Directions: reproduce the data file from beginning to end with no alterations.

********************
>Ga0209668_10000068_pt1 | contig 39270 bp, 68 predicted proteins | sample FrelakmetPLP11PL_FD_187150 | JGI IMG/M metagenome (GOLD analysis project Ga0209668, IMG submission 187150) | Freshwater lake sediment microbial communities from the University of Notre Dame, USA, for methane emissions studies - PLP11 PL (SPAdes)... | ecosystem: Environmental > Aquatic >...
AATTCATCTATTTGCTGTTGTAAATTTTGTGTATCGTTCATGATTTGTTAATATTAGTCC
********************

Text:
>Ga0209668_10000068_pt1 | contig 39270 bp, 68 predicted proteins | sample FrelakmetPLP11PL_FD_187150 | JGI IMG/M metagenome (GOLD analysis project Ga0209668, IMG submission 187150) | Freshwater lake sediment microbial communities from the University of Notre Dame, USA, for methane emissions studies - PLP11 PL (SPAdes)... | ecosystem: Environmental > Aquatic >...
AATTCATCTATTTGCTGTTGTAAATTTTGTGTATCGTTCATGATTTGTTAATATTAGTCC